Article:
Malt Whisky Cake
The use of alcohol as an ingredient in food works well, especially in baking. I don't drink alcohol but I use it myself in my cooking, or baking. Here we found one baked goody while visiting a whisky distillery, a Malt Whisky Cake, enclosed in a printed tin container. I haven't tasted it yet - I'm saving it for Christmas, but from what I read on the recipe this is like fruit cake, which we all know is heavy and dense. I confess, I actually bought this for its beautiful tin can and not for the cake.
For meat lovers:
Scotland has plenty of wild game, though some of them are farmed nowadays. Pheasant, grouse, partridge, pigeon, hare, rabbit and wild boar. These they say are best consumed in autumn and winter. We were there in spring, but it didn't matter to us, we just had to try some of them. We did, in one dish called a Highland Game Casserole. It's a combination of venison, rabbit, pheasant, goose and duck cooked in red wine sauce - it was good.
Another time we tried venison by itself, as well as roasted duck; both were good, but If you are "steak and potato" guy, you can never go wrong with the beef here. Scotland is known for its high quality beef. Their soil, climate and topography create perfect conditions for cattle ranching. It is believed that the famous Aberdeen Angus cattle was brought to Scotland by the Vikings when they first raided the British Islands.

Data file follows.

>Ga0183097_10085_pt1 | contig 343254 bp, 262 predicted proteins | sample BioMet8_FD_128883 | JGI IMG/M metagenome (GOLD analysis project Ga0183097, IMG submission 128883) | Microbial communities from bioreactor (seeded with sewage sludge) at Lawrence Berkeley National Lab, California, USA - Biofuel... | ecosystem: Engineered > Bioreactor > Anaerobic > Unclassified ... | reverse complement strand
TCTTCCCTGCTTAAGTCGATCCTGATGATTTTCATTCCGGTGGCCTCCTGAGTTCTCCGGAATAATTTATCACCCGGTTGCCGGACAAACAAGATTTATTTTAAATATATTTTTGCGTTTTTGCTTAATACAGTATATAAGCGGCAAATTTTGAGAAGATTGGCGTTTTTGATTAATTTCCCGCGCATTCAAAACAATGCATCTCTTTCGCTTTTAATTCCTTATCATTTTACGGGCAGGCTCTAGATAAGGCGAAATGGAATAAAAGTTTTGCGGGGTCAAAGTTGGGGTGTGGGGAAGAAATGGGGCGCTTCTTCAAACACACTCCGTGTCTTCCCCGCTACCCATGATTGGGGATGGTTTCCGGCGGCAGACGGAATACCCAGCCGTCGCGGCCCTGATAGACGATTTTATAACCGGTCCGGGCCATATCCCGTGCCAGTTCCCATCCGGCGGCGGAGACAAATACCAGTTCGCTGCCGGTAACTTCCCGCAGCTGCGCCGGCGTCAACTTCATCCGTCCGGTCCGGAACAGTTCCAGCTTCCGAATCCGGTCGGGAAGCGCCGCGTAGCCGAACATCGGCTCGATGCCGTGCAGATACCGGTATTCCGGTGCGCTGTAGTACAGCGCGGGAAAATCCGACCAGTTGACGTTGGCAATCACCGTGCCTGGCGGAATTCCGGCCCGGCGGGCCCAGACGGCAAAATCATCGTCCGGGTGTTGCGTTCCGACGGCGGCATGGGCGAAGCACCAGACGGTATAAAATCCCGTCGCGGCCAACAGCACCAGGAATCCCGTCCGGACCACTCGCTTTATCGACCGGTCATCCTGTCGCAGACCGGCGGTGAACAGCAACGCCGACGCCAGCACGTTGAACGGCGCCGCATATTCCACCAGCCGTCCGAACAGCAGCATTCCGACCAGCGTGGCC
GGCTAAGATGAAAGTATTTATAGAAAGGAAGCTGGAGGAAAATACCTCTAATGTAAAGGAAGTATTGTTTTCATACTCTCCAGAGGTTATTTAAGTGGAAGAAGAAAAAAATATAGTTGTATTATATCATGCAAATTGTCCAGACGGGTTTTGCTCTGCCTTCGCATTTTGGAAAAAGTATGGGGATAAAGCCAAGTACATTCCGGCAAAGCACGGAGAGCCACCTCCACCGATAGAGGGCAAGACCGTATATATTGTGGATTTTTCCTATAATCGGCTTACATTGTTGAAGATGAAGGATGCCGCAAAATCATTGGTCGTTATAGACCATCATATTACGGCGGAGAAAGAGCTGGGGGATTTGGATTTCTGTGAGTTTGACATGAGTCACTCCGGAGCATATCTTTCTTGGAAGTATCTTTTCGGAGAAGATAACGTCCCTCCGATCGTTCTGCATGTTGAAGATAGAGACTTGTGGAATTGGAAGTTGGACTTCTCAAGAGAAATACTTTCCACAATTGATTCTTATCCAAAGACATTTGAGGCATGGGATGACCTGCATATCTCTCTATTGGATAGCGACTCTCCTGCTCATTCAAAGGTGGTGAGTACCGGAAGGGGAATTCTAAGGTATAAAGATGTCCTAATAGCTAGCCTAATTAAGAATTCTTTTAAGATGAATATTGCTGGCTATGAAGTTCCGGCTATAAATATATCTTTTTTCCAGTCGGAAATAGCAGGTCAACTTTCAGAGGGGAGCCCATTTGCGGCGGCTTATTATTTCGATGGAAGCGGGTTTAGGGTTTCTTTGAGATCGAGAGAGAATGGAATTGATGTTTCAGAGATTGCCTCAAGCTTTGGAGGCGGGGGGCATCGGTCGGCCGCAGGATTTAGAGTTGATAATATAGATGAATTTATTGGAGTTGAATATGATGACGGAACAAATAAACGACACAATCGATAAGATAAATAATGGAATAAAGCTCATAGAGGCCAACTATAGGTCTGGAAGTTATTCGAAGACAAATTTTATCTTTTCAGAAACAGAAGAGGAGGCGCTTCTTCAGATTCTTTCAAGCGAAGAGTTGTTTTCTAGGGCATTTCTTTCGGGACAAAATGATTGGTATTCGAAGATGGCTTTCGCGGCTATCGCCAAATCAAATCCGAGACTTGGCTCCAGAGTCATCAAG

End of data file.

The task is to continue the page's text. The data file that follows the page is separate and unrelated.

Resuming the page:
Game and beef are popular among Scots; however, pork was not their favorite "good eats" back in the old days. Today, you couldn't tell that they had an aversion to pork based on the amount of bacon rashers they serve for breakfast. You can find pork dishes in any restaurants.
We once had roasted pork cheek in Portugal and we loved it. So, when we saw this dish in Grandtully, we didn't hesitate. In fact, Hermann and I ordered the same dish which we don't usually do - we usually order two different dishes when we dine out so that we share two different tastes. But yes, it was that good that we didn't need to share.
For Seafood lovers:
While in Scotland we indulged in eating seafood, especially fish - salmon, sea bream, sea bass, halibut. Scotland's surrounding sea, rivers, streams and lochs (lakes) supply the country with fresh seafood - fish such as salmon, haddock, trout, mackerel and herring, as well as shellfish such as lobster, crab, prawns, scallops and mussels.
When in Scotland you have to have salmon. We took advantage of the knowledge that salmon is said to be the best - known for its perfect texture and terrific taste. Indeed it was. It is said that Scotland's fresh water is a prime breeding ground for salmon.